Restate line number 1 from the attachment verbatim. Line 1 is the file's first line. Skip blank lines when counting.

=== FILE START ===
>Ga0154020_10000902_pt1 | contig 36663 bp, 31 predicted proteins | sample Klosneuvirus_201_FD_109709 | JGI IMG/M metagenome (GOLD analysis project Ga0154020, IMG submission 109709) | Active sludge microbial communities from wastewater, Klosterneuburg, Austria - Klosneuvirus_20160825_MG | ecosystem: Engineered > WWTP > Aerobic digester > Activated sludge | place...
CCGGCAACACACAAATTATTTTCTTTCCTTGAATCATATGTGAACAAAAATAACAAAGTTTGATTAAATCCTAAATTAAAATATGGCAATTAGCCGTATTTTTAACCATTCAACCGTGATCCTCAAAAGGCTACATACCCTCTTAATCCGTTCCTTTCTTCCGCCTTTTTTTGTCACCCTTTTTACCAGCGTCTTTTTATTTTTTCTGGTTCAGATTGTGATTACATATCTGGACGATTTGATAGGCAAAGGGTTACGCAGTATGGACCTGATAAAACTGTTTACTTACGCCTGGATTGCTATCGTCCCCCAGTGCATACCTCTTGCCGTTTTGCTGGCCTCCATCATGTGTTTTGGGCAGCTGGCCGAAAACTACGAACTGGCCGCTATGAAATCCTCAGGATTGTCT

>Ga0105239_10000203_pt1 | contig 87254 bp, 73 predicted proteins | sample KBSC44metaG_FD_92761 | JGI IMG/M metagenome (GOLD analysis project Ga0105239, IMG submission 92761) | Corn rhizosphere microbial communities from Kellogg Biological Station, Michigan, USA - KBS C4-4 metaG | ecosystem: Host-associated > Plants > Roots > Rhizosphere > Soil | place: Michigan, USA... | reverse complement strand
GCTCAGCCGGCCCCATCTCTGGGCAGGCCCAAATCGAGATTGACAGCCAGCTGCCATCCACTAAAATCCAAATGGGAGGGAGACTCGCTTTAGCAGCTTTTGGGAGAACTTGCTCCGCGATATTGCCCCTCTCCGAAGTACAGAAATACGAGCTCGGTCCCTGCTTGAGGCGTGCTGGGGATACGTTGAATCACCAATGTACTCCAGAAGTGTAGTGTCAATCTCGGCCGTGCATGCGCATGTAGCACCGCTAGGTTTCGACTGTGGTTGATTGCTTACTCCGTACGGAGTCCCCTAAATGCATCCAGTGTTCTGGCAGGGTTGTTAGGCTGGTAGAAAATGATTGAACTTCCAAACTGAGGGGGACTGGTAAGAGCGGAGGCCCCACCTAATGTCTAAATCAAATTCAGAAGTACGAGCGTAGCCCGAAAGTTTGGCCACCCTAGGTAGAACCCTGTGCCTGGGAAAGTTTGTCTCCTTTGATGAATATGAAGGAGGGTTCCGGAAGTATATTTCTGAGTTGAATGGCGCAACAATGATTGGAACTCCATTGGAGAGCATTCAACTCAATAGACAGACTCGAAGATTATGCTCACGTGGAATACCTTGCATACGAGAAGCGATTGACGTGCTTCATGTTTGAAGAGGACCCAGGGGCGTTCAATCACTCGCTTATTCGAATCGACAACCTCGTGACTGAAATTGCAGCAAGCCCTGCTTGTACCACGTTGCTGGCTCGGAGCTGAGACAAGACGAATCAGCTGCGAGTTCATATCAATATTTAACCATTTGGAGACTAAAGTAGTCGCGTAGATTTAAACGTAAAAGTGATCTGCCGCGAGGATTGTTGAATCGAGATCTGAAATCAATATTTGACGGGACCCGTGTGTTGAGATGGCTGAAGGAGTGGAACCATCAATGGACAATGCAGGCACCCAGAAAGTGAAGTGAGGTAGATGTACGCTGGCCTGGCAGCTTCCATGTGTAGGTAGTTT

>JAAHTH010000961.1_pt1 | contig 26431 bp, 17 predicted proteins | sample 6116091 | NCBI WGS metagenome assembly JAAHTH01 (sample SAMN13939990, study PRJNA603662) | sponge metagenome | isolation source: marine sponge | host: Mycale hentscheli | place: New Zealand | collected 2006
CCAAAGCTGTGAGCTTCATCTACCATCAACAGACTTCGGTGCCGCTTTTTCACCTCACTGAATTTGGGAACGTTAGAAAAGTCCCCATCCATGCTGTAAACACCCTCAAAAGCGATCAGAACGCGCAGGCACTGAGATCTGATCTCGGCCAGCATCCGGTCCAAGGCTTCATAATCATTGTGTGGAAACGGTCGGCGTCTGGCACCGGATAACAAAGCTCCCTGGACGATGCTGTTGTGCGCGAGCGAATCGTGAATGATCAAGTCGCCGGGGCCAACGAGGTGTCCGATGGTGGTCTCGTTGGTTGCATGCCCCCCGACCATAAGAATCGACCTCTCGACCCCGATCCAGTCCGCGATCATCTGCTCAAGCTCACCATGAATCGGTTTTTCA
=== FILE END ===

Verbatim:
>Ga0154020_10000902_pt1 | contig 36663 bp, 31 predicted proteins | sample Klosneuvirus_201_FD_109709 | JGI IMG/M metagenome (GOLD analysis project Ga0154020, IMG submission 109709) | Active sludge microbial communities from wastewater, Klosterneuburg, Austria - Klosneuvirus_20160825_MG | ecosystem: Engineered > WWTP > Aerobic digester > Activated sludge | place...